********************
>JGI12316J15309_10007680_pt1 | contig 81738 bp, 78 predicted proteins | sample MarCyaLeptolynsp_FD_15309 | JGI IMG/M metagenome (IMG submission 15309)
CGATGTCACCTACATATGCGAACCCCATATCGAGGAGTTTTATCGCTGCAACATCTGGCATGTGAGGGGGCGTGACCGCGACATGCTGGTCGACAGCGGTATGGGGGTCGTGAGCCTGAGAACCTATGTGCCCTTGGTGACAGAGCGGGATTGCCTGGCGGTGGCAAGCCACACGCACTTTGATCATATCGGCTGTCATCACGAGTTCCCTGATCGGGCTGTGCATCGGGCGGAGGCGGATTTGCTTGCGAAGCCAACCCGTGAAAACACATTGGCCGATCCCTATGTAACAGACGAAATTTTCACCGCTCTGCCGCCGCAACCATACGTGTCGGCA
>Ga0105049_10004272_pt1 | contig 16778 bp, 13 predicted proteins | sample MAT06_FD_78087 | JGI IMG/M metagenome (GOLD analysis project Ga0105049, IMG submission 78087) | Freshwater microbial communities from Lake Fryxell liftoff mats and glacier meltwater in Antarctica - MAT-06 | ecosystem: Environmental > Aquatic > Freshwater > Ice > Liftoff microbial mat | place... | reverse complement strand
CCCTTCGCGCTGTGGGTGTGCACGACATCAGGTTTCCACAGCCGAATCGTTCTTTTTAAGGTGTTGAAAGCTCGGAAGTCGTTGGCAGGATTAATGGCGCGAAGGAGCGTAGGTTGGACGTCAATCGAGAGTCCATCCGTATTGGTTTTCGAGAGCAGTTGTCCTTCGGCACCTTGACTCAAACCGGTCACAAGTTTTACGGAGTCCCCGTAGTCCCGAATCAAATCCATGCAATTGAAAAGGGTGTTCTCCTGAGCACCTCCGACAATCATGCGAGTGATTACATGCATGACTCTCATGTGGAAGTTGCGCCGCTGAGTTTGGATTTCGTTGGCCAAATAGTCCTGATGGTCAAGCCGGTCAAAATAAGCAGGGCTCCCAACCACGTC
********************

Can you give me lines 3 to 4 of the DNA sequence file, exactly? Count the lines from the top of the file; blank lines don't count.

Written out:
>Ga0105049_10004272_pt1 | contig 16778 bp, 13 predicted proteins | sample MAT06_FD_78087 | JGI IMG/M metagenome (GOLD analysis project Ga0105049, IMG submission 78087) | Freshwater microbial communities from Lake Fryxell liftoff mats and glacier meltwater in Antarctica - MAT-06 | ecosystem: Environmental > Aquatic > Freshwater > Ice > Liftoff microbial mat | place... | reverse complement strand
CCCTTCGCGCTGTGGGTGTGCACGACATCAGGTTTCCACAGCCGAATCGTTCTTTTTAAGGTGTTGAAAGCTCGGAAGTCGTTGGCAGGATTAATGGCGCGAAGGAGCGTAGGTTGGACGTCAATCGAGAGTCCATCCGTATTGGTTTTCGAGAGCAGTTGTCCTTCGGCACCTTGACTCAAACCGGTCACAAGTTTTACGGAGTCCCCGTAGTCCCGAATCAAATCCATGCAATTGAAAAGGGTGTTCTCCTGAGCACCTCCGACAATCATGCGAGTGATTACATGCATGACTCTCATGTGGAAGTTGCGCCGCTGAGTTTGGATTTCGTTGGCCAAATAGTCCTGATGGTCAAGCCGGTCAAAATAAGCAGGGCTCCCAACCACGTC